Rep. Trent Franks to resign, acknowledging ethics probe into a ‘discussion of surrogacy’ with previous female subordinates

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Rep. Trent Franks, an Arizona Republican who is among the most conservative members of the House, said Thursday he would resign his seat in a statement where he acknowledged discussing surrogacy with two former female subordinates.

Franks’s announcement came as the House Ethics Committee said it would create a special subcommittee to investigate Franks for conduct “that constitutes sexual harassment and/or retaliation for opposing sexual harassment.”

His resignation, which Franks said is effective Jan. 31, will end the ethics investigation.

Franks said in his statement that the investigation concerns his “discussion of surrogacy with two previous female subordinates, making each feel uncomfortable.” He denied ever having “physically intimidated, coerced, or had, or attempted to have, any sexual contact with any member of my congressional staff.”

“However, I do want to take full and personal responsibility for the ways I have broached a topic that, unbeknownst to me until very recently, made certain individuals uncomfortable,” Franks said, adding, “I deeply regret that my discussion of this option and process in the workplace caused distress.”

Leaving the House floor Thursday, Franks did not confirm or deny plans to resign, telling reporters that he would put out a statement later in the day.

While Franks was on the floor Thursday voting on a stopgap funding bill and other measures, he appeared to be consoled by a number of fellow Republicans. At one point, Franks and four colleagues locked arms and bowed their heads in an apparent prayer.

Franks has served in the House since 2003 and is known as a fierce opponent of legal abortion, recently sponsoring a bill banning abortions after 20-week gestation that passed the House. He is also an outspoken critic of the Senate’s filibuster rule, blaming it for blocking conservative bills.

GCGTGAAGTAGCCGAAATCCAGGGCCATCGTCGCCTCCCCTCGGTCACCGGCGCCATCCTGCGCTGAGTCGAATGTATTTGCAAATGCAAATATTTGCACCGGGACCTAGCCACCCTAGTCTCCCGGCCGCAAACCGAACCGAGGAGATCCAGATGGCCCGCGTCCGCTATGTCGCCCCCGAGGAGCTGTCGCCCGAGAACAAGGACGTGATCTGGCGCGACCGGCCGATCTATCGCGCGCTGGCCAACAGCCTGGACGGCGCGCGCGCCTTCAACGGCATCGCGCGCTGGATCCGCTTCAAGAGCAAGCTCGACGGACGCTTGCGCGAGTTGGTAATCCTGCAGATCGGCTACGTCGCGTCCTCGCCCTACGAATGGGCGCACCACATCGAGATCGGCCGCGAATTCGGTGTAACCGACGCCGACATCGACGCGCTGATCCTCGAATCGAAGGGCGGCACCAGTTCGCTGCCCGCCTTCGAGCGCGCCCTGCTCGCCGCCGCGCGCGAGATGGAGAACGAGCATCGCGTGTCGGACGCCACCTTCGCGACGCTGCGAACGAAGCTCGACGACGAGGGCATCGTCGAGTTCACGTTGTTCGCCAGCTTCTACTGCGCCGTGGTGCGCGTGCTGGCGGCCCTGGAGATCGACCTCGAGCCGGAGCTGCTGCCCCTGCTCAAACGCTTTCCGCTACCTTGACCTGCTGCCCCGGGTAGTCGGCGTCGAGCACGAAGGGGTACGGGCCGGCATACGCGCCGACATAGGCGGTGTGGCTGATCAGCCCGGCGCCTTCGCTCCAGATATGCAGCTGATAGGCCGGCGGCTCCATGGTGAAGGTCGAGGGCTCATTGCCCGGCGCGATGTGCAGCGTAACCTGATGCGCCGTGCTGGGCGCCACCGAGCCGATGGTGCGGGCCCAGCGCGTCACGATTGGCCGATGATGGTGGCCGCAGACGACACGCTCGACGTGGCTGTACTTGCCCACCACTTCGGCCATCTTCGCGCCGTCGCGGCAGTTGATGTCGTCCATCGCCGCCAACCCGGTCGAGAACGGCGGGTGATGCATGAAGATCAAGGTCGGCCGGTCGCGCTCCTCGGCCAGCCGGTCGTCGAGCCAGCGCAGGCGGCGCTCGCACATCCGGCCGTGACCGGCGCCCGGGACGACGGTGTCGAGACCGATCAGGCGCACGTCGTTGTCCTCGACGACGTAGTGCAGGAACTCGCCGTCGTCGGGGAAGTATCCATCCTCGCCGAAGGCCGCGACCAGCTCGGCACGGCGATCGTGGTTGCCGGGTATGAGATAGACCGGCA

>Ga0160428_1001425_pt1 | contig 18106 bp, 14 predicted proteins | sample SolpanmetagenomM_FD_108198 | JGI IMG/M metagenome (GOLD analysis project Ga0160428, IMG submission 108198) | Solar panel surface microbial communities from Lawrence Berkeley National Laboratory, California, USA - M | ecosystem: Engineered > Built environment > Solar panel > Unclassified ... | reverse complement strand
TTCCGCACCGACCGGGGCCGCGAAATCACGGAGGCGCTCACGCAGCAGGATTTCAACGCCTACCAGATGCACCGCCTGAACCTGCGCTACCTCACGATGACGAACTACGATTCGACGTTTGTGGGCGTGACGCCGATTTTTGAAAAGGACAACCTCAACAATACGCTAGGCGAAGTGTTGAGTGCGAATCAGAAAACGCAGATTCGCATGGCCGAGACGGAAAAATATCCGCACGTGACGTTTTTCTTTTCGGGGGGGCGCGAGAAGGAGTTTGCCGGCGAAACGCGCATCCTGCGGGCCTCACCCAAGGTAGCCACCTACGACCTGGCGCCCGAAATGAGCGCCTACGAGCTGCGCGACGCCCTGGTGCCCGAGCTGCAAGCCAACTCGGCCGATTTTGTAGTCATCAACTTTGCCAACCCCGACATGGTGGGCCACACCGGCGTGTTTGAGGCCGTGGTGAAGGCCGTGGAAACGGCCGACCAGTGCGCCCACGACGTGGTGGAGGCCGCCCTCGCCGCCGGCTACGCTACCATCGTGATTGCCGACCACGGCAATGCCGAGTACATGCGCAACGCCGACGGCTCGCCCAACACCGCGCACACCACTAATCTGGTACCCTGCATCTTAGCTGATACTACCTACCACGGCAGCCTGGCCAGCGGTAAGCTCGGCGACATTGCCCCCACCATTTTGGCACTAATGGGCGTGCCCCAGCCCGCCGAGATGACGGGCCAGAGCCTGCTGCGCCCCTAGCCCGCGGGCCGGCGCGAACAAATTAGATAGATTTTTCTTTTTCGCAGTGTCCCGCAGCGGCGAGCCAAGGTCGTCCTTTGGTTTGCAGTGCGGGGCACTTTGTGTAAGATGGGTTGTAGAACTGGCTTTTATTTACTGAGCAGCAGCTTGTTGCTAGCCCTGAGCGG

Franks is also a member of the House Freedom Caucus, a hard-right faction that has often clashed with Republican leaders.

He considered a run for Senate in 2012, dropping out suddenly in a manner that fueled speculation in Arizona political circles about a potential issues with his personal life. But no revelations were aired in the aftermath of the decision, and Franks continued as chairman of a House Judiciary subcommittee and as a member of the House Armed Services Committee.

Franks said he was compelled to resign after concluding that he would be unable to endure the ethics probe “before distorted and sensationalized versions of this story would put me, my family, my staff, and my noble colleagues in the House of Representatives through hyperbolized public excoriation.”

“Rather than allow a sensationalized trial by media damage those things I love most, this morning I notified House leadership that I will be leaving Congress as of January 31st, 2018,” he said. “It is with the greatest sadness, that for the sake of the causes I deeply love, I must now step back from the battle I have spent over three decades fighting.”

Arizona’s 8th congressional district, which stretches northwest of Phoenix, has a 13-point Republican lean, according to the nonpartisan Cook Political Report. President Trump outpolled Democratic nominee Hillary Clinton in the district by 21 points last year, while Franks beat his Democratic opponent by 50 points.

Under Arizona state law, a special election must be called if there is a vacancy more than six months prior to a regularly scheduled election.

Names of potential successors include Kimberly Yee, a state representative currently running for state treasurer, and Phil Lovas, a former state representative, according to multiple Arizona GOP operatives.

Ed O’Keefe contributed to this article.

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